3. Instead he sought to break the art down into a set of basic principles:The four ranges of combatKickingPunchingTrappinggrapplingand the Five* Ways of Attack***Single Direct Attack (SDA)Attack By Combination (ABC)Progressive Indirect Attack (PIA)(Hand) Immobilization Attack (HIA)Attack by Drawing (ABD)Single Angle Attack (SAA)*Apparently still called the Five Ways, there are actually now six **with the later inclusion of SAA**The fact that The Five Ways has six elements is evidence of evolution in action***Incorporated core ideas such as "center line" and single fluid motion from Wing Chun and parrying from Epee Fencing********Not a Chinese Martial Art and hence evidence of "no limitation as limitation"
  4. He named his approach JeetKune Do - the way of the intercepting fist - after one of the principles taught in his method. He was quick to point out that it was just a name, a way of communicating a set of ideas. He was passionate that practitioners shouldn't get hung up on the name or the inclusion of any one move or action.
  5. The JeetKune Do emblem incorporates the words..."having no way as way." There would be no specific style or school to his approach. It is not fixed or patterned but guided by a set of principles. An individual would adapt their own style that worked best for them by learning the principles and practicing different types of kicking, punching, trapping and grappling."having no limitation as limitation." In other words, Lee would be prepared to pull ideas from any source if it made the (martial) art better and made the individual a better practitioner. His concern was the logical improvement of the method rather than loyalty to any one tradition or tribe. He was happy to borrow ideas from Western traditions as much as Eastern.
  6. While JeetKune Do is often described as a framework from which an individual can pick and choose to develop their own style, it is also an evolutionary approach. Lee referred to "absorb what is useful" and discard the remainder. And this was at the personal level for an individual developing their own style. If they chose to discard "intercepting fist" this would be acceptable. They were following the philosophy faithfully and the inclusion of any one maneuver or set of maneuvers was not critical.
  7. In JeetKune Do training is always with an opponent. This provides the core feedback loop and learning opportunity that allows a practitioner to select that which "is useful" and discard that which is not.Lee pursued ever more elaborate approaches to protected real combat training to enable the closed loop learning that was core to the evolutionary nature of JKD. In comparison patterned styles of martial arts taught with "kata" were open loop and not adaptive.
  8. He named his approach JeetKune Do - the way of the intercepting fist - after one of the principles taught in his method. He was quick to point out that it was just a name, a way of communicating a set of ideas. He was passionate that practitioners shouldn't get hung up on the name or the inclusion of any one move or action.
  9. Traditional change is an A to B process. A is where you are now. B is a destination. B is either defined (from a methodology definition) or designed (by tailoring a framework).To get from A to B, a change agency* will guide a transition initiative to install destination B into the organization.*either an internal SEPG or external consultants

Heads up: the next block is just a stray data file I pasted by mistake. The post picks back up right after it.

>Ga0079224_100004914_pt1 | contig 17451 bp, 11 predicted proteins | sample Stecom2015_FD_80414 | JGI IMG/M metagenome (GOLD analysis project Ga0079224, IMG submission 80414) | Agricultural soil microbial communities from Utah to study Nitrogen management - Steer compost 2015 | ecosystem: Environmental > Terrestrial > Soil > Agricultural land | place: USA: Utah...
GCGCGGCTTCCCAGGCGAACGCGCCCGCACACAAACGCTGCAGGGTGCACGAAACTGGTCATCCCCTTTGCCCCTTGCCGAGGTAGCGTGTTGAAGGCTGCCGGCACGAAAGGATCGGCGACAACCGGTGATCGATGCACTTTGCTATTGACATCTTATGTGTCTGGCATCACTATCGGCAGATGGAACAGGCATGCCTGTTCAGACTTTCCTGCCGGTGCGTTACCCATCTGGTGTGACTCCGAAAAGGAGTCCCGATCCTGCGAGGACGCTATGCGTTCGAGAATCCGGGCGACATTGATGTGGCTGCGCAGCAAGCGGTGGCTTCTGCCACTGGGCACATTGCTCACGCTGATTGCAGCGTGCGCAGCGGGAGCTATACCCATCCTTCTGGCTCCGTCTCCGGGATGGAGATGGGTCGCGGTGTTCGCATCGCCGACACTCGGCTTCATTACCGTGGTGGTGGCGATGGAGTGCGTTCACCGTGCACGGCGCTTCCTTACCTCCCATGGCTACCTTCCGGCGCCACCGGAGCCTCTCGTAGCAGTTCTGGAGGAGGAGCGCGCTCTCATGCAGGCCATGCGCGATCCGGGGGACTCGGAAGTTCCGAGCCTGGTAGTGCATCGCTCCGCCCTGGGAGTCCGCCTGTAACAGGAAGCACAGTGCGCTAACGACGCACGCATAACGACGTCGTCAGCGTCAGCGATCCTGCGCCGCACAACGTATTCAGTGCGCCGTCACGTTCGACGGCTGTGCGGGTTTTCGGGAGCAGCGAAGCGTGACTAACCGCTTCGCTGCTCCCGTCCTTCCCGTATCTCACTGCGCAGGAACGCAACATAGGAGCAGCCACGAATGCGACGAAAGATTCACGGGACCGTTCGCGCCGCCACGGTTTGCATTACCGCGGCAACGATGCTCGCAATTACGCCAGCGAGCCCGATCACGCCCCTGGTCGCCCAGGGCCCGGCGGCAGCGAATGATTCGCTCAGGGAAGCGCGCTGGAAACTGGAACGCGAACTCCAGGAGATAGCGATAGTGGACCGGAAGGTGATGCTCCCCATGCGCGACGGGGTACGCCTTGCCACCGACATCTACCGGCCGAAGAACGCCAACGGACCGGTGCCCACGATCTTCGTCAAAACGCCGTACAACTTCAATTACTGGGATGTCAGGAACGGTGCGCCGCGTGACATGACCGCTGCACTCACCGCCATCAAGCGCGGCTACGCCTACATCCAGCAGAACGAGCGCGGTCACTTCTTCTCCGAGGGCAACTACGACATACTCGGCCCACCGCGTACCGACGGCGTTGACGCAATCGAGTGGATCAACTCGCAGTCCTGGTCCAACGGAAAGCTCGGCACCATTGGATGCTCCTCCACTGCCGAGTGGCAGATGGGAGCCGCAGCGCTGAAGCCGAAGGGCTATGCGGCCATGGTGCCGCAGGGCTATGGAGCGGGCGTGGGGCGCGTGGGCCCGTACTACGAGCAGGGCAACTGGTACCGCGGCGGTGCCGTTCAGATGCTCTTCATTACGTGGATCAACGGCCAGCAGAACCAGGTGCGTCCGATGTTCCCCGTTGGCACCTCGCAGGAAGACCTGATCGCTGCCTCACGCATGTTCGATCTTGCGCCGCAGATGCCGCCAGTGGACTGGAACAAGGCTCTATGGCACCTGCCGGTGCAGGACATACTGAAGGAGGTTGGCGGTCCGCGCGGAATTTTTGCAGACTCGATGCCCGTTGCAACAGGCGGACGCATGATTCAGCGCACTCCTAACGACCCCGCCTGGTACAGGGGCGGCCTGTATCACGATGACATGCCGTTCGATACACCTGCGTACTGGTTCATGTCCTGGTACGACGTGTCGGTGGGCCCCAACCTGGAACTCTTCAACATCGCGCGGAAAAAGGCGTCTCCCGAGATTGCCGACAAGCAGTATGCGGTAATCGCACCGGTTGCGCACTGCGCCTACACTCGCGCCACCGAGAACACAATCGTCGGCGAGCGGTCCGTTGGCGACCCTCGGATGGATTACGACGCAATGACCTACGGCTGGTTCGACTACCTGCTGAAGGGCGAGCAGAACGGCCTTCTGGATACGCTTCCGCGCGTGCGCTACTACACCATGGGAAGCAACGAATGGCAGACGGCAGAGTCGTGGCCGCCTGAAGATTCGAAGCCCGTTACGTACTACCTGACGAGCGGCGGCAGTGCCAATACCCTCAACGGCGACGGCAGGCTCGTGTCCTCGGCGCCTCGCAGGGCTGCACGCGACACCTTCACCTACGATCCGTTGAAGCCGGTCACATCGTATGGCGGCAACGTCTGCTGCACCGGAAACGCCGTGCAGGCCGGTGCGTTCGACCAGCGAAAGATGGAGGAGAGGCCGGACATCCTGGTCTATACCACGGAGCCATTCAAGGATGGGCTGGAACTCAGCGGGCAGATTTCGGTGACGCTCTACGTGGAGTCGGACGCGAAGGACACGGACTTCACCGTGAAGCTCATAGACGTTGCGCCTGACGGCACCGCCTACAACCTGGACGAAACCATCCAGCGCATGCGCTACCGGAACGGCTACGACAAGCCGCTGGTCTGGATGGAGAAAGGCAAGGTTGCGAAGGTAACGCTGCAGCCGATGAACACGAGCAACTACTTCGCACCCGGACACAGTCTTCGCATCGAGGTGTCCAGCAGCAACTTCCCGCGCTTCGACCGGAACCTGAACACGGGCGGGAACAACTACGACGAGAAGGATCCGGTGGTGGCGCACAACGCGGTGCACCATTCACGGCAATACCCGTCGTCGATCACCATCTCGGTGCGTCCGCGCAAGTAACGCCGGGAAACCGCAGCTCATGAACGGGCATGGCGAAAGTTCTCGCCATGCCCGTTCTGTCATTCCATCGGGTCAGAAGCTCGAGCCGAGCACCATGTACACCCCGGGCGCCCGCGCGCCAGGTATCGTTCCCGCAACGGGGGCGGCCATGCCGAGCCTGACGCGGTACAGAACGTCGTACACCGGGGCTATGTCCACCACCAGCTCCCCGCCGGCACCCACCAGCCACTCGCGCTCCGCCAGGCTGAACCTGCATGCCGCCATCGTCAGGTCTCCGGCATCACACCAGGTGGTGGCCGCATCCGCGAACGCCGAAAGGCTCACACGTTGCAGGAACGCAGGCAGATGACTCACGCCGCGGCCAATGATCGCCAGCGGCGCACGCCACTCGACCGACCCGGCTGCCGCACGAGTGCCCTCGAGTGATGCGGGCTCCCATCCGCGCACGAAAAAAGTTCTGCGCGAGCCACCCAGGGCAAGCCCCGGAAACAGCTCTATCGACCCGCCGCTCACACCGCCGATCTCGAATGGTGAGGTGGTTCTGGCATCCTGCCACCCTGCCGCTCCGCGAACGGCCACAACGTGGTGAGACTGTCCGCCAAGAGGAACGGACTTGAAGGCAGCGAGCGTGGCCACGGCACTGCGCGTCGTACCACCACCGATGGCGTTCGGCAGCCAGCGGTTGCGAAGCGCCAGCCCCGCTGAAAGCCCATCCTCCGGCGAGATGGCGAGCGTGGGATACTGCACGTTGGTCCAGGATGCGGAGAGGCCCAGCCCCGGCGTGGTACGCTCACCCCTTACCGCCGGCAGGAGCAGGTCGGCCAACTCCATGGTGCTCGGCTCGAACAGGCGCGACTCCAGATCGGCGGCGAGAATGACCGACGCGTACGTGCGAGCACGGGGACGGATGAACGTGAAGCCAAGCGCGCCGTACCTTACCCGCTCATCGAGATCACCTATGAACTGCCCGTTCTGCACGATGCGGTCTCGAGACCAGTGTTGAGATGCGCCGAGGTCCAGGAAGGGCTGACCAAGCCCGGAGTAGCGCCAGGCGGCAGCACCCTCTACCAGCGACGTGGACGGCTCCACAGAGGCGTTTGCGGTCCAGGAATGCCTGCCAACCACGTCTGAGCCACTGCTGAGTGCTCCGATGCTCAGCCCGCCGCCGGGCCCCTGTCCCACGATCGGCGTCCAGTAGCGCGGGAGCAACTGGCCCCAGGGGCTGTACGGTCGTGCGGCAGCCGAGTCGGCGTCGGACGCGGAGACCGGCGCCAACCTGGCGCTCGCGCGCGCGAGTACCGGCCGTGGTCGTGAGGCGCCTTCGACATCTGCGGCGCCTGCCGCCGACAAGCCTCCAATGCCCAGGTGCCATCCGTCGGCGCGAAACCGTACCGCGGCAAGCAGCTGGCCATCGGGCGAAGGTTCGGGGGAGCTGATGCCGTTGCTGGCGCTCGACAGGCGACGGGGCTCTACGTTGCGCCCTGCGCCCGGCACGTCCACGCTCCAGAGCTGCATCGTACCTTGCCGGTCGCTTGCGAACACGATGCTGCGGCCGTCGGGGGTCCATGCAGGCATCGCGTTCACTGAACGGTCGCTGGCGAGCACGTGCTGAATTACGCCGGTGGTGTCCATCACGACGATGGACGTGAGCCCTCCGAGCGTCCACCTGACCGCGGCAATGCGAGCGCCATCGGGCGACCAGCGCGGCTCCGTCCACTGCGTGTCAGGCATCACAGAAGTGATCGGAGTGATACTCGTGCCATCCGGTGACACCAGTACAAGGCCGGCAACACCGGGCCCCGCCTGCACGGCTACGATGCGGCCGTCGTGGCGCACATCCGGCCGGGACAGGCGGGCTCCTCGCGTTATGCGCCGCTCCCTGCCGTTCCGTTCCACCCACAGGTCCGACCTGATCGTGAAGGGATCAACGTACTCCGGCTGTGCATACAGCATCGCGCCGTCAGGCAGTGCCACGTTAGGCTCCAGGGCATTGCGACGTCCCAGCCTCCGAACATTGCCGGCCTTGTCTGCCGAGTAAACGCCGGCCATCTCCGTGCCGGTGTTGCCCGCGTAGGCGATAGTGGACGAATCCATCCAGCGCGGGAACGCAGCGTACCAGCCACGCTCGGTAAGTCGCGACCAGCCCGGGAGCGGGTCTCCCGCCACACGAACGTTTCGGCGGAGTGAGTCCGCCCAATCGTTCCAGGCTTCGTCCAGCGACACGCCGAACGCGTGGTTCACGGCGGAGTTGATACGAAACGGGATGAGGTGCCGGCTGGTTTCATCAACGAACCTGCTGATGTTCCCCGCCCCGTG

10. However, change initiatives fail more often than projects fail!Change initiatives often fail (aborted) or produce lack luster results, and fail to institutionalize resulting in regression back to old behavior (and maturity levels).
  11. The reason is people resist change. The traditional change model would work perfectly well with silicon-based life forms because the benefits could be argued and agreed with logical. But carbon-based life forms resist change because they don't process it logically but with their sensory perception, their emotional intelligence, the older brain function Daniel Kahneman calls "system 1".
  12. The reason is people resist change. The traditional change model would work perfectly well with silicon-based life forms because the benefits could be argued and agreed with logical. But carbon-based life forms resist change because they don't process it logically but with their sensory perception, their emotional intelligence, the older brain function Daniel Kahneman calls "system 1".
  13. New roles (defined in the methodology) attack their identityNew responsibilities using new techniques & practices attack their self-esteem and put their social status at riskStatistically, most people resist most change because individually they have more to lose than to gain. Probabilistically, it is safer to be conservative and stick to current practices and avoid shaking up the current social hierarchy. Only the brave or the reckless will pursue grand changes.
  14. The Kanban Method rejects the traditional change management method and rejects the installation of a new style of working - a new methodology. It does this because it is better to avoid resistance than to push harder against it.The Kanban Method introduces an evolutionary approach to change that is humane. It is designed to work with carbon-based life forms processing change with system 1. The Kanban Method catalyzes improvement through the use of kanban systems and visual boards (also known as "kanban" in Chinese and in Japanese when written with Chinese characters). It is from the use of kanban that the method takes its name, but it is just a name. Anyone who thinks Kanban is just about kanban (boards & systems) is truly mistaken. The Kanban Method is an example of a new approach to improvement. It is a method without methodology.